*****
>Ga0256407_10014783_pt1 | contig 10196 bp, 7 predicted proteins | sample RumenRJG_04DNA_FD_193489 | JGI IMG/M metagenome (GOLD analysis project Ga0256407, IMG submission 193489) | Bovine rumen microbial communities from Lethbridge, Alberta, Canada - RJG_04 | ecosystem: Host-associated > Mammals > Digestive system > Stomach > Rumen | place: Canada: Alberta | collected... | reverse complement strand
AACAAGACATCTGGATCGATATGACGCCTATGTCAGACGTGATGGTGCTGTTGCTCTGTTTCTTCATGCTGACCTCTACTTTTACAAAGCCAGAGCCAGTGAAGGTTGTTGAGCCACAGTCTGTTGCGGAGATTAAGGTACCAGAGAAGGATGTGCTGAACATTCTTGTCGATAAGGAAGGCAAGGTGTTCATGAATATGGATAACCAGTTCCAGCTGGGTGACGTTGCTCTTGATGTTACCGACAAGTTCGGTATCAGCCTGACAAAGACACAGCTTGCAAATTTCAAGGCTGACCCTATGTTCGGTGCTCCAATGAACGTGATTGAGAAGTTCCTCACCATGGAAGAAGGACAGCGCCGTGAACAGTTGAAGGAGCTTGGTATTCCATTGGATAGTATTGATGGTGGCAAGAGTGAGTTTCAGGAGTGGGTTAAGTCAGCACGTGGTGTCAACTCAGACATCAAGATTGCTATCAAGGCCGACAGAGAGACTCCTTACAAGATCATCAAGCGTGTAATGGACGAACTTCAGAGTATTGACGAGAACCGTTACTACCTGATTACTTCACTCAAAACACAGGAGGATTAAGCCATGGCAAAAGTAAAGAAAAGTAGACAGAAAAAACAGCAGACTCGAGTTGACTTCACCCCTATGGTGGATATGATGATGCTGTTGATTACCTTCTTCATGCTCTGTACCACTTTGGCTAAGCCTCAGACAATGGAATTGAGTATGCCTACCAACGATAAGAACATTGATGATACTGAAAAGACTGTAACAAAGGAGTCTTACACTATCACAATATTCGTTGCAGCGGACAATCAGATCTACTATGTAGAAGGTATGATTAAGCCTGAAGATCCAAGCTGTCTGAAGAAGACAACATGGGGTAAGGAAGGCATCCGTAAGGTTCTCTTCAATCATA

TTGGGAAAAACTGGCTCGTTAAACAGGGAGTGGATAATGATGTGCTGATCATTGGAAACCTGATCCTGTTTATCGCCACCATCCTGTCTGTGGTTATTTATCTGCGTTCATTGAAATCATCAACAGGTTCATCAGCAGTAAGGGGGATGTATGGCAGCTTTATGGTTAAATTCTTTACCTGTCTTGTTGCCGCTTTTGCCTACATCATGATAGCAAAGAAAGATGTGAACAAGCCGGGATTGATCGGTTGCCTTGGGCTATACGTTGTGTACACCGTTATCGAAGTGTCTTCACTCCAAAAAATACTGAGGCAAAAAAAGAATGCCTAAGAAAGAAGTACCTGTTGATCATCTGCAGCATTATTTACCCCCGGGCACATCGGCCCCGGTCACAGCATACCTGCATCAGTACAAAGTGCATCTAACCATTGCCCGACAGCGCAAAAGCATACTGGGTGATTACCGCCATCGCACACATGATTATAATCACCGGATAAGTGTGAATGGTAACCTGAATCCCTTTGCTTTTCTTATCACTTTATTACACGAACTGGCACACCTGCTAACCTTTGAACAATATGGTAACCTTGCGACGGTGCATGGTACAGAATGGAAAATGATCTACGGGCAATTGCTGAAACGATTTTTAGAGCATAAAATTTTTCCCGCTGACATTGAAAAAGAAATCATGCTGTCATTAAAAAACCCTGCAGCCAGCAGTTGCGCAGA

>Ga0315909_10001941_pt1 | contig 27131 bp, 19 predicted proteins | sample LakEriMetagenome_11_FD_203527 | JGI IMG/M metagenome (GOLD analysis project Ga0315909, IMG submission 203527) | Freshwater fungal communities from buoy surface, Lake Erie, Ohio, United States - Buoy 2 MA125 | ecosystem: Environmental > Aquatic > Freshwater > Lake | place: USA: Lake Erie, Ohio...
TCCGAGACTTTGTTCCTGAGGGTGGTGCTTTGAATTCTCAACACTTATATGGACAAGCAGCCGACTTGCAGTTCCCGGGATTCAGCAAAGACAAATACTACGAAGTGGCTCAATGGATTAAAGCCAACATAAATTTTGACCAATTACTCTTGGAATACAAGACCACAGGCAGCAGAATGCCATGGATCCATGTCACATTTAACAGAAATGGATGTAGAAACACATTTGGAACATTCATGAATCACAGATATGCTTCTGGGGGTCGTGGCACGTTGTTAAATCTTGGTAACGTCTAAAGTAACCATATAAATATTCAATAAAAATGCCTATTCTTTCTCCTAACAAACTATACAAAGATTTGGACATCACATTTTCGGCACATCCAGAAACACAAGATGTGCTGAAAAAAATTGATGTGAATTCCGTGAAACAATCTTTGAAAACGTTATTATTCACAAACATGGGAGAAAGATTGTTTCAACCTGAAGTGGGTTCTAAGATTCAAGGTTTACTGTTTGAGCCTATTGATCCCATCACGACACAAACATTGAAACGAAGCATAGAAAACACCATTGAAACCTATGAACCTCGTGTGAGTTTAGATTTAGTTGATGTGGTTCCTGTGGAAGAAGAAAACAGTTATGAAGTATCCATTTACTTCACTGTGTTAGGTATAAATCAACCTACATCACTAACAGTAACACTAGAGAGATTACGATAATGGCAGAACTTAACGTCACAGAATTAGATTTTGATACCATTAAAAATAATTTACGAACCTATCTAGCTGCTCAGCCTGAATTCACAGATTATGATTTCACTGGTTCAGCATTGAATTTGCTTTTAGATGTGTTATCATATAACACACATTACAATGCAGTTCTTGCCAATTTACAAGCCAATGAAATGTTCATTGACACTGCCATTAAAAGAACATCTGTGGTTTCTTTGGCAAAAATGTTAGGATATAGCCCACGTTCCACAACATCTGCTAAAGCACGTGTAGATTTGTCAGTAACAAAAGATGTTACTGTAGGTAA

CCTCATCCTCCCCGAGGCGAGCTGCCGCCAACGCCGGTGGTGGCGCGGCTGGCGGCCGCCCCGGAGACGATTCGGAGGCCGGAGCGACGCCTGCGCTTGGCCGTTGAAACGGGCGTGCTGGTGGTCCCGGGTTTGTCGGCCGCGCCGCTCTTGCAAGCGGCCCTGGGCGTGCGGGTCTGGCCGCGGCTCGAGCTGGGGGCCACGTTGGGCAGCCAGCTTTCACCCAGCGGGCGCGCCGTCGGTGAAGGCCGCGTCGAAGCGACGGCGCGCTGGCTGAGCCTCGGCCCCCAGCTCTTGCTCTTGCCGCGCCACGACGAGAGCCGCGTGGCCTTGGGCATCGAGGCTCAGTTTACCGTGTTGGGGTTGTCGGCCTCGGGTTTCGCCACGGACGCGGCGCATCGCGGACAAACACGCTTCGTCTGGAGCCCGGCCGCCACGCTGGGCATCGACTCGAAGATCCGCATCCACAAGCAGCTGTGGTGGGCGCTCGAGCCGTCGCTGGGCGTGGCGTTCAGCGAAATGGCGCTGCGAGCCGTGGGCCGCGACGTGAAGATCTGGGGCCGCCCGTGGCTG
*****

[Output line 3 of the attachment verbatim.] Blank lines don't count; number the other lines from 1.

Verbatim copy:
TTGGGAAAAACTGGCTCGTTAAACAGGGAGTGGATAATGATGTGCTGATCATTGGAAACCTGATCCTGTTTATCGCCACCATCCTGTCTGTGGTTATTTATCTGCGTTCATTGAAATCATCAACAGGTTCATCAGCAGTAAGGGGGATGTATGGCAGCTTTATGGTTAAATTCTTTACCTGTCTTGTTGCCGCTTTTGCCTACATCATGATAGCAAAGAAAGATGTGAACAAGCCGGGATTGATCGGTTGCCTTGGGCTATACGTTGTGTACACCGTTATCGAAGTGTCTTCACTCCAAAAAATACTGAGGCAAAAAAAGAATGCCTAAGAAAGAAGTACCTGTTGATCATCTGCAGCATTATTTACCCCCGGGCACATCGGCCCCGGTCACAGCATACCTGCATCAGTACAAAGTGCATCTAACCATTGCCCGACAGCGCAAAAGCATACTGGGTGATTACCGCCATCGCACACATGATTATAATCACCGGATAAGTGTGAATGGTAACCTGAATCCCTTTGCTTTTCTTATCACTTTATTACACGAACTGGCACACCTGCTAACCTTTGAACAATATGGTAACCTTGCGACGGTGCATGGTACAGAATGGAAAATGATCTACGGGCAATTGCTGAAACGATTTTTAGAGCATAAAATTTTTCCCGCTGACATTGAAAAAGAAATCATGCTGTCATTAAAAAACCCTGCAGCCAGCAGTTGCGCAGA